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Steel design blossoms at business park

An exposed steel-framed design has given maximum flexibility to the Project Violet scheme, which is providing office space for scientific research and innovation at Sci-Tech Daresbury.

Positioned at the entrance to the campus, the three buildings are designed as a signpost to the development.

Project Violet, Daresbury

Main client: Sci-Tech Daresbury JV
Architect: Seven Architecture
Main contractor: Willmott Dixon
Structural engineer: Arup
Steelwork contractor: Leach Structural Steelwork
Steel tonnage: 400t

Prior to the COVID-19 pandemic, demand for office space was soaring throughout the UK and in many areas the demand far outstripped the availability.

Like many sectors, during the past year the commercial office market has seen a downturn. However, many schemes are still progressing as demand is expected to bounce back once the pandemic is over and lockdown restrictions ease.

One example is a project being undertaken by Willmott Dixon at the Sci-Tech National Science and Innovation Campus, which is between Runcorn and Warrington, in the borough of Halton. This expansion of the park consists of three steel-framed high-spec office buildings that will offer a total of 3,900m² of floor space.

Explaining the importance of the project, John Downes, Chairman of Sci-Tech Daresbury joint venture says: “We’re now home to over 140 businesses, including international firms such as IBM Research and Hitachi, and well-known UK businesses looking to establish a strategic northern base, alongside the internationally-recognised Daresbury Laboratory.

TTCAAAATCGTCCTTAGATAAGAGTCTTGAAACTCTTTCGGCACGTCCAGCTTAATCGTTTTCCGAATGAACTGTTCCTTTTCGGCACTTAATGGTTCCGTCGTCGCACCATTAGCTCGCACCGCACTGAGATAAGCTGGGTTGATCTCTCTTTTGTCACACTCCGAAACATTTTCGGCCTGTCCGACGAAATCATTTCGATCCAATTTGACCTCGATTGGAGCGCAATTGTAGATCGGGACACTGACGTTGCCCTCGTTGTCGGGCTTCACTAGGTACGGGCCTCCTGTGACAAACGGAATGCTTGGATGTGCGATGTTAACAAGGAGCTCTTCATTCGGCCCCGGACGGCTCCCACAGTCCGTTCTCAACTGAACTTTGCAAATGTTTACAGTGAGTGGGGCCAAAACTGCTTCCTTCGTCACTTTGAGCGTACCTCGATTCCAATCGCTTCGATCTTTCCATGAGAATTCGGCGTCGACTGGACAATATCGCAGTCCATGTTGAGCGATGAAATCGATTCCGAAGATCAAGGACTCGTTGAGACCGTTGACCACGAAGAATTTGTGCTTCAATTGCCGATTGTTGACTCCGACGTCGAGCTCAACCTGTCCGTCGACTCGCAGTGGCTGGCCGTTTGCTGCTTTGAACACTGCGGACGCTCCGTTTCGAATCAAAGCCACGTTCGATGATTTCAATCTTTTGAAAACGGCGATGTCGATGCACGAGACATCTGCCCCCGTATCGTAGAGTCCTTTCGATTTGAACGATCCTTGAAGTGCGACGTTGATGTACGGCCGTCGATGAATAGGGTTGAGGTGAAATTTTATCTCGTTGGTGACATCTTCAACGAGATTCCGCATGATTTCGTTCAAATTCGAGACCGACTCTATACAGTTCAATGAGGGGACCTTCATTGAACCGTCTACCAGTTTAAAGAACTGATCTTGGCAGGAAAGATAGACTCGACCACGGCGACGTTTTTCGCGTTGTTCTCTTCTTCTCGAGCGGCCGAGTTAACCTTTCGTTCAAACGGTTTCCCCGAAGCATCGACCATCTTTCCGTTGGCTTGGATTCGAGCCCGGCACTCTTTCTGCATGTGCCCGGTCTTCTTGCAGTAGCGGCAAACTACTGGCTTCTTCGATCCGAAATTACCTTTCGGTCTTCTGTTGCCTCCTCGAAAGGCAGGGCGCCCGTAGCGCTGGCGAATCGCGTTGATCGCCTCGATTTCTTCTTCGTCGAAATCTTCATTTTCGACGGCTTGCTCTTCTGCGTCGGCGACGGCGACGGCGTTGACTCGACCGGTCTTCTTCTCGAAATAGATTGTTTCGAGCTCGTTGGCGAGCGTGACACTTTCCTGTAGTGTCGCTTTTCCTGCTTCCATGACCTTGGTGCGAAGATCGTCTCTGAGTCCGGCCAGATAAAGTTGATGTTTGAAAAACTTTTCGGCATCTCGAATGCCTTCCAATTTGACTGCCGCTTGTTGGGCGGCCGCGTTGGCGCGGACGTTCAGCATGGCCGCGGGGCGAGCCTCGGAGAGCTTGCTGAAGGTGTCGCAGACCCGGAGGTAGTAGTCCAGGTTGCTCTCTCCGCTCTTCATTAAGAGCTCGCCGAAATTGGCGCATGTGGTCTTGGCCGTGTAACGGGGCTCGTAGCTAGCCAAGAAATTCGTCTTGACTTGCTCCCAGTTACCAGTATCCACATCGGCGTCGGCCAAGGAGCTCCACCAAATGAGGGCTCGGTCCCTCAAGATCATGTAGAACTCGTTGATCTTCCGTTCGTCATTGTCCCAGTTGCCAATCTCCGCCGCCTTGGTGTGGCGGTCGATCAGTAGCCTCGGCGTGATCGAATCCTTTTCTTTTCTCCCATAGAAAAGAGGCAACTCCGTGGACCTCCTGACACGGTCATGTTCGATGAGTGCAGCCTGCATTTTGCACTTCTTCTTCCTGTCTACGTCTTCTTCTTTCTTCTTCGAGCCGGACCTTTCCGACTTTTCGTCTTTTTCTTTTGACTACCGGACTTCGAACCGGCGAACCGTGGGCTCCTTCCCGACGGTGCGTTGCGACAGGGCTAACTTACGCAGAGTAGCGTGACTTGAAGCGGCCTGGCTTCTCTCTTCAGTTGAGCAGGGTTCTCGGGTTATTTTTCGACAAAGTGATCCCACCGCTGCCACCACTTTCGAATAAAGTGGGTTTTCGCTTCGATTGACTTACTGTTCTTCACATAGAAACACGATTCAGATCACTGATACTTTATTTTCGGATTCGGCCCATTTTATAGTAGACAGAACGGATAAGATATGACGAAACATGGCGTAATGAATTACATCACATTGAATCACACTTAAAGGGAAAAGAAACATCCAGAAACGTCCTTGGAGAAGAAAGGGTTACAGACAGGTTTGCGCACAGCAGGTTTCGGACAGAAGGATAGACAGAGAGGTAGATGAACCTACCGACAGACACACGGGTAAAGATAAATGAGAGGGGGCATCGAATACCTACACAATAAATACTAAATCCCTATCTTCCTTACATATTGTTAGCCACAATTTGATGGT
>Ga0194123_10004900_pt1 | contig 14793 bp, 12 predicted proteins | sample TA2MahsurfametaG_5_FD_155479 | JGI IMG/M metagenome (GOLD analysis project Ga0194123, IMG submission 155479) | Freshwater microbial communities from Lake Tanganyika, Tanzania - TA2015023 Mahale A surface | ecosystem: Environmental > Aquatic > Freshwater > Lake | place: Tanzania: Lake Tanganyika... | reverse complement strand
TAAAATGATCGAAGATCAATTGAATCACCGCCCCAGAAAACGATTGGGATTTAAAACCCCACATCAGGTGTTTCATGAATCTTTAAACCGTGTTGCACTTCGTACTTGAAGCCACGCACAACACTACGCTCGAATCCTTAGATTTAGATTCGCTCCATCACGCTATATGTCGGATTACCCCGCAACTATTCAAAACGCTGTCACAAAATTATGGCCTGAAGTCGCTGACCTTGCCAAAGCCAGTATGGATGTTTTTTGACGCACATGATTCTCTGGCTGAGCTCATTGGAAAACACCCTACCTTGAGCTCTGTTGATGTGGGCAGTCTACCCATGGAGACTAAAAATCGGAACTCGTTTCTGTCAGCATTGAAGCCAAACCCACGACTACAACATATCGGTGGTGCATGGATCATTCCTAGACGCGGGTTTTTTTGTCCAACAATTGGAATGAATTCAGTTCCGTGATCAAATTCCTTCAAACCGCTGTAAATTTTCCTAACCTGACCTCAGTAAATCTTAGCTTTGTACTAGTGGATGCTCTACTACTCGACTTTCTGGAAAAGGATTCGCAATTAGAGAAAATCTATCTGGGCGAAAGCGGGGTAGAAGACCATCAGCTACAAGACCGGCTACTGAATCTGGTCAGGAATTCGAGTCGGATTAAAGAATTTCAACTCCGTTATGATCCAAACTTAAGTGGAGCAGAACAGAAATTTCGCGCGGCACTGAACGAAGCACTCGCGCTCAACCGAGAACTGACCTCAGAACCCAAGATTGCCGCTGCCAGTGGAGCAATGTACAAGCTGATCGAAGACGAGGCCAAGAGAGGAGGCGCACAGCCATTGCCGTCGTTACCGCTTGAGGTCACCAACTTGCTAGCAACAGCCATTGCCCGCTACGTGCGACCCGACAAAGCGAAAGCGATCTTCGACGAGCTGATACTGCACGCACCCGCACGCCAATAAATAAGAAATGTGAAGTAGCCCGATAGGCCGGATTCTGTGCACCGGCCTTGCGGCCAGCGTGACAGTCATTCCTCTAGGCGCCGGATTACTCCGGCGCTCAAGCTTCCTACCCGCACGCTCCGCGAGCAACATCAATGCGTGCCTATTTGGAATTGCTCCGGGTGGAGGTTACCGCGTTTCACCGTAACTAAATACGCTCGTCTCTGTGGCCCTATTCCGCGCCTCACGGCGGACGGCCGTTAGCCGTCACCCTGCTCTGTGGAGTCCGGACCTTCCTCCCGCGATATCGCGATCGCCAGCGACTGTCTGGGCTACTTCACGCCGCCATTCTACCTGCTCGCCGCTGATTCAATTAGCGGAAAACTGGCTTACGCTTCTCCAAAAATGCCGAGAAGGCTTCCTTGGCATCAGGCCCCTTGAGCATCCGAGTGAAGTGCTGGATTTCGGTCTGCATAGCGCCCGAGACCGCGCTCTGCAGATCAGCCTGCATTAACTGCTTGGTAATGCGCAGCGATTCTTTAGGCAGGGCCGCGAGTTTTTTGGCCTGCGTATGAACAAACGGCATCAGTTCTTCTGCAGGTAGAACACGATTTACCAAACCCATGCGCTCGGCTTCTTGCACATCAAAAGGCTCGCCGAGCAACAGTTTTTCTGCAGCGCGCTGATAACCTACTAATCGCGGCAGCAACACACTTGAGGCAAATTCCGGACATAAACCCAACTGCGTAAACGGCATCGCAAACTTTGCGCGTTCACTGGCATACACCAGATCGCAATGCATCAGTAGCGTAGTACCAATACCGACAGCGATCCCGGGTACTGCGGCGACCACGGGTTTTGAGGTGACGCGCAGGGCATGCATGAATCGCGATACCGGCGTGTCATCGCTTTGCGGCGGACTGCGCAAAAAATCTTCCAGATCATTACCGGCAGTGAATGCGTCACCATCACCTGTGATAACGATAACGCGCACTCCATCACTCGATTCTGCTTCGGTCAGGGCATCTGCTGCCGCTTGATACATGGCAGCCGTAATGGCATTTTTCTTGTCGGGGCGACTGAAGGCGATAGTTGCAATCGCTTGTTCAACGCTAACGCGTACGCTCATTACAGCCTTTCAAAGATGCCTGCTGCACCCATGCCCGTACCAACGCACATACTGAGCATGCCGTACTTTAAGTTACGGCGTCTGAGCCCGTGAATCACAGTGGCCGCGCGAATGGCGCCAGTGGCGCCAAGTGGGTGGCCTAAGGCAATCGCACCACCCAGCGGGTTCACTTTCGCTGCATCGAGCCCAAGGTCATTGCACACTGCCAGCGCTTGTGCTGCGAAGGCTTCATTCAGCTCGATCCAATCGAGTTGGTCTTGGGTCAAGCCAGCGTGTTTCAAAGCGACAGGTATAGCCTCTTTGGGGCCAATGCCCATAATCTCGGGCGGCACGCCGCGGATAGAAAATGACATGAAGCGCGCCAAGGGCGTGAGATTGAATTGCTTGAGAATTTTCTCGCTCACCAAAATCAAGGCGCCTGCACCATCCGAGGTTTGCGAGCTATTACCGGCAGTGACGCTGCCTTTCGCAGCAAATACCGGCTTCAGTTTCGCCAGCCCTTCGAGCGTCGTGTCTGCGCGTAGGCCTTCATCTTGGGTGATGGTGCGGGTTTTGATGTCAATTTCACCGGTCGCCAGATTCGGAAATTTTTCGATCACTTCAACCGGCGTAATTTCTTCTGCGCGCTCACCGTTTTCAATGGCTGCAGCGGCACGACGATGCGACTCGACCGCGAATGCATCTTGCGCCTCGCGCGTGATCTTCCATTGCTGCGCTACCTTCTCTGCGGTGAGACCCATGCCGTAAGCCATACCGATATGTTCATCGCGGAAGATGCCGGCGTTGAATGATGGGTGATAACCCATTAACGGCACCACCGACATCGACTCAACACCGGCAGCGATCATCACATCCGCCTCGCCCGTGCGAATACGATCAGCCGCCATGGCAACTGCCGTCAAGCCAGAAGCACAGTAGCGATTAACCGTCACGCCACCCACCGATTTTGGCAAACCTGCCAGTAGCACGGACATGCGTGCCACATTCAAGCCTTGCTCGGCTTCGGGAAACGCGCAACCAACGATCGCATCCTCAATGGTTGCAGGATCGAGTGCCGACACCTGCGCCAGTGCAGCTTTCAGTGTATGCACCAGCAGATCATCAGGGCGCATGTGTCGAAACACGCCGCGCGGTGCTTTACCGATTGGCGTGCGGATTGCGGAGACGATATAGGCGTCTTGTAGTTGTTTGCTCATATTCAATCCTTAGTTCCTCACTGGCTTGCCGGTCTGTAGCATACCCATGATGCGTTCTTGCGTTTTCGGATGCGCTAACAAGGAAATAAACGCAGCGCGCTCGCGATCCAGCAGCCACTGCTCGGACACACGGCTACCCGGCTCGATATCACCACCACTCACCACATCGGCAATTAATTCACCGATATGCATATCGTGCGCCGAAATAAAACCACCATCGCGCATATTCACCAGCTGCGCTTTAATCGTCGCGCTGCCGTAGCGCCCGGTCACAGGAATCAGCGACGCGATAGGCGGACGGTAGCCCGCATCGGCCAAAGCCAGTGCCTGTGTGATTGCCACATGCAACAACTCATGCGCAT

“The importance of such technology businesses will become only more crucial in the fightback from COVID-19, both in developing the required products and solutions in the battle against the COVID-19 virus, but also new solutions to meet the needs of industries looking to work more agilely in the pandemic. Violet will be the perfect location for such high-growth and innovative businesses to flourish.”

A typical office floor plate of the largest building – V1.

Being built on a previously vacant plot close to the campus main entrance, the high-spec design of the office buildings is not just to attract the desired tenants, but is also intended to create landmark buildings that signpost the development.

“The palette of materials for the buildings has been designed to reflect the high-tech quality of the other buildings on Sci-Tech Daresbury, while having their own distinct character,” says Seven Architecture’s Steve Kendall.

“The materials selected will provide a hard wearing and robust finish that will ensure that the quality of the buildings is maintained into the future. The main elevational treatment is to be a mid-dark grey brickwork with expressed brickwork reveals to create depth to the elevations, which contributes to the reduction in solar gain, particularly to the south elevations.”

Highlighting the project even more, the structures will have ornamental panels positioned between windows to provide contrasting diffused natural daylight. The panels will have LED light fittings to illuminate the buildings in the evening.

Willmott Dixon Senior Building Manager Mark Samuels says: “Steelwork was chosen for this scheme as it offered the most economical solution and suited the aesthetics of the design.

The buildings will be illuminated at night by LED panels.